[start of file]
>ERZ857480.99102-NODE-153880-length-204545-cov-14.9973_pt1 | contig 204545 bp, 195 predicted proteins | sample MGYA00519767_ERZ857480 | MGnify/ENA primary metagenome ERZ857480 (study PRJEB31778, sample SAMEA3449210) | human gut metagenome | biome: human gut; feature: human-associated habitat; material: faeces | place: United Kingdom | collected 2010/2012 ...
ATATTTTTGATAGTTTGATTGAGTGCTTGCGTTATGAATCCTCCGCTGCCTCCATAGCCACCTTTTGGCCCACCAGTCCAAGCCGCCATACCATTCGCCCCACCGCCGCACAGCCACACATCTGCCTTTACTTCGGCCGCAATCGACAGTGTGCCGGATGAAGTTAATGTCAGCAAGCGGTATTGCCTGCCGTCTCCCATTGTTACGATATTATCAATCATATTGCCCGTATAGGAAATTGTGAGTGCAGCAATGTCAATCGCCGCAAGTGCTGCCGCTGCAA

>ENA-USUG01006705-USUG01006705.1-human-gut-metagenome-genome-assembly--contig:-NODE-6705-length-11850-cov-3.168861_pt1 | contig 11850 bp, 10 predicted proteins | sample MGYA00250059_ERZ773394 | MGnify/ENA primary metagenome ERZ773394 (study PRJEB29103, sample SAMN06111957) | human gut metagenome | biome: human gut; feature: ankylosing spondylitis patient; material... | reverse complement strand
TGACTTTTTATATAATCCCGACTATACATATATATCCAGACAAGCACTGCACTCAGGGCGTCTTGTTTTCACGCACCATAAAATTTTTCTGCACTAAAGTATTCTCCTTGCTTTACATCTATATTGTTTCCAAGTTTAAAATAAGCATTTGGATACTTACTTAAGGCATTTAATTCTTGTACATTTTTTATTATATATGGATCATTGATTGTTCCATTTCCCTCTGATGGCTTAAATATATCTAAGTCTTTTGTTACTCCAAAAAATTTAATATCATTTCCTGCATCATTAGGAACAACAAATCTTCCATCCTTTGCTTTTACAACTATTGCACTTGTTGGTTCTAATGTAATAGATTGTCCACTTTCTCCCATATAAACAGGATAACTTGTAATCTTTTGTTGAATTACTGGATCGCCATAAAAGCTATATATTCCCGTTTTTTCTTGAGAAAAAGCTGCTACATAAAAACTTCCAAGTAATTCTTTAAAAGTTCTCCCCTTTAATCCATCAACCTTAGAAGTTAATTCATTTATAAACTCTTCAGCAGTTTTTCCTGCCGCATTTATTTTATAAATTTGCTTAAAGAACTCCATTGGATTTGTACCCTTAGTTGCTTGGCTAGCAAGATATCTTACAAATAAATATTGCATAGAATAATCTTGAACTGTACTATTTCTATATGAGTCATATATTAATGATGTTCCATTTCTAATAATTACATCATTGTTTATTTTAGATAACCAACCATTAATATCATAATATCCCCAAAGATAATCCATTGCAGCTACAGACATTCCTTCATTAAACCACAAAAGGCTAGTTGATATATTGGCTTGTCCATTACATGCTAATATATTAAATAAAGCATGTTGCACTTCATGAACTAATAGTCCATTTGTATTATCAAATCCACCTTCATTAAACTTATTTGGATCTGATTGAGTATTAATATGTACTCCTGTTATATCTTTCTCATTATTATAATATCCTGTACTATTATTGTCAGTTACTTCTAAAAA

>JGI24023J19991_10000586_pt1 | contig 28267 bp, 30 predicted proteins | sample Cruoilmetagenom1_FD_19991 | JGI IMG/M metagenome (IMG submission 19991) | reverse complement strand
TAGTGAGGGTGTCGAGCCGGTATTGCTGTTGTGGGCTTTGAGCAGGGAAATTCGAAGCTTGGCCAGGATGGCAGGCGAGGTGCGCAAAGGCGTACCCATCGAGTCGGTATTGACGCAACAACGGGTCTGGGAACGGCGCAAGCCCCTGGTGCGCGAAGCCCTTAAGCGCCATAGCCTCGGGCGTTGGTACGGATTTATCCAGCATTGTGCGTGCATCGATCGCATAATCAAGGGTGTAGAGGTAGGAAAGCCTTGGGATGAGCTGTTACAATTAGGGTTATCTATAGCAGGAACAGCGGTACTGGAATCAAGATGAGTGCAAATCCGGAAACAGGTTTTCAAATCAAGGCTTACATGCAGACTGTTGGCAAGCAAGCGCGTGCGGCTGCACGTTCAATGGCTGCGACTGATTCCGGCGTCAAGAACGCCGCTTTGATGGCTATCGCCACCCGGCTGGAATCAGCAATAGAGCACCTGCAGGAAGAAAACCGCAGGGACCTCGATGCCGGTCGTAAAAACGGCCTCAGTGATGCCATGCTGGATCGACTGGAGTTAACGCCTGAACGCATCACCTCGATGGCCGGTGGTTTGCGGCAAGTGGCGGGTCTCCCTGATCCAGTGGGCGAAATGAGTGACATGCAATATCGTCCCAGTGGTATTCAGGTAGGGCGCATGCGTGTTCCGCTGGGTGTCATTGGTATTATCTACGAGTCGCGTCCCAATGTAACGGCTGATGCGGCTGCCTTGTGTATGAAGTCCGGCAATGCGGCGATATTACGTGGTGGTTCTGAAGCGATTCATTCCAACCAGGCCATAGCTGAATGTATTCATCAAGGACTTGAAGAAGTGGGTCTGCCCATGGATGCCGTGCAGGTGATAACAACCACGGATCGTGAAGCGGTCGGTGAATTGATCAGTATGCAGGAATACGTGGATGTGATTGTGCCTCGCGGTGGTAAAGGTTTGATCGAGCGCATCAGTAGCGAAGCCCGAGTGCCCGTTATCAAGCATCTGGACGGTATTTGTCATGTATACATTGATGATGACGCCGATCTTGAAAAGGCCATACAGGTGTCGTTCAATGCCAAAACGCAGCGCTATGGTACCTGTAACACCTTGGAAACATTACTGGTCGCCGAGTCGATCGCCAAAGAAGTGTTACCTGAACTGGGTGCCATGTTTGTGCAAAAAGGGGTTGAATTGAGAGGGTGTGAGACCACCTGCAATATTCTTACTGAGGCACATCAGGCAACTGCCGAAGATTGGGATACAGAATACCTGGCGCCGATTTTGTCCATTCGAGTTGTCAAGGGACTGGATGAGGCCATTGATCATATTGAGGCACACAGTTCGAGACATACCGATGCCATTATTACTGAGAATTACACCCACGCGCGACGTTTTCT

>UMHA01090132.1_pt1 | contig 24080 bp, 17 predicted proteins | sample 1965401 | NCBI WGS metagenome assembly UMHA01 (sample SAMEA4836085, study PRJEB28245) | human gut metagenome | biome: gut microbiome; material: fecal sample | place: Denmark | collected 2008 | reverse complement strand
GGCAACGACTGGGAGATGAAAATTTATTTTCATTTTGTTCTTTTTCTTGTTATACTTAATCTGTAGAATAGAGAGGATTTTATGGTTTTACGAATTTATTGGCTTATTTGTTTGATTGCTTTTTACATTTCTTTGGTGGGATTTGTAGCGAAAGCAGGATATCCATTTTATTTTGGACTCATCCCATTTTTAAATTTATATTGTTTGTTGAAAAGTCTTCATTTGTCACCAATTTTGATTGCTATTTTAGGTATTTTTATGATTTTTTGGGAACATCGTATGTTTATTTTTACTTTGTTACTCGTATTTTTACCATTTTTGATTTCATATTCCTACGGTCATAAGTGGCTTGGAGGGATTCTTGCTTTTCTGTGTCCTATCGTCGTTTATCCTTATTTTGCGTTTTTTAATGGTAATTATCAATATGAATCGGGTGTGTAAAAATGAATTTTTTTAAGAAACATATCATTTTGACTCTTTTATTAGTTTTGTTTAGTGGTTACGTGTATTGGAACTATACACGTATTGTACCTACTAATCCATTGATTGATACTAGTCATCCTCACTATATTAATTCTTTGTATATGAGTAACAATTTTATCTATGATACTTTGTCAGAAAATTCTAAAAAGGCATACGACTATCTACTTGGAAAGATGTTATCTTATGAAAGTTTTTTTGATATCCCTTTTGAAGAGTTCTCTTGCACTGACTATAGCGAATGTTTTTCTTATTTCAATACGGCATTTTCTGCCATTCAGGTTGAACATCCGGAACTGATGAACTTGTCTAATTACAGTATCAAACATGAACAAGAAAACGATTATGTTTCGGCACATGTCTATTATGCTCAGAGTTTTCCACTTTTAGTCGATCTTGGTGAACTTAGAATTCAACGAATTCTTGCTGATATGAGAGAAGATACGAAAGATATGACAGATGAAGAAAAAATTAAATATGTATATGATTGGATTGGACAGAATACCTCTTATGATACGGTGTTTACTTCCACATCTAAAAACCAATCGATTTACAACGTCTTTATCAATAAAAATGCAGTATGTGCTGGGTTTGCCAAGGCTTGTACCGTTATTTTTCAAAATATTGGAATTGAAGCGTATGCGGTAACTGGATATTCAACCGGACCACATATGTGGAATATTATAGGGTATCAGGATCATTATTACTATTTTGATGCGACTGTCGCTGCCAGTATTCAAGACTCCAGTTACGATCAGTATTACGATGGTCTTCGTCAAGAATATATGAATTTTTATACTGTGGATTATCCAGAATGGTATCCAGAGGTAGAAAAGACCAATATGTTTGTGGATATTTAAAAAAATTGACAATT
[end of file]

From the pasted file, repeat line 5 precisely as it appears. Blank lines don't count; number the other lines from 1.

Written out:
>JGI24023J19991_10000586_pt1 | contig 28267 bp, 30 predicted proteins | sample Cruoilmetagenom1_FD_19991 | JGI IMG/M metagenome (IMG submission 19991) | reverse complement strand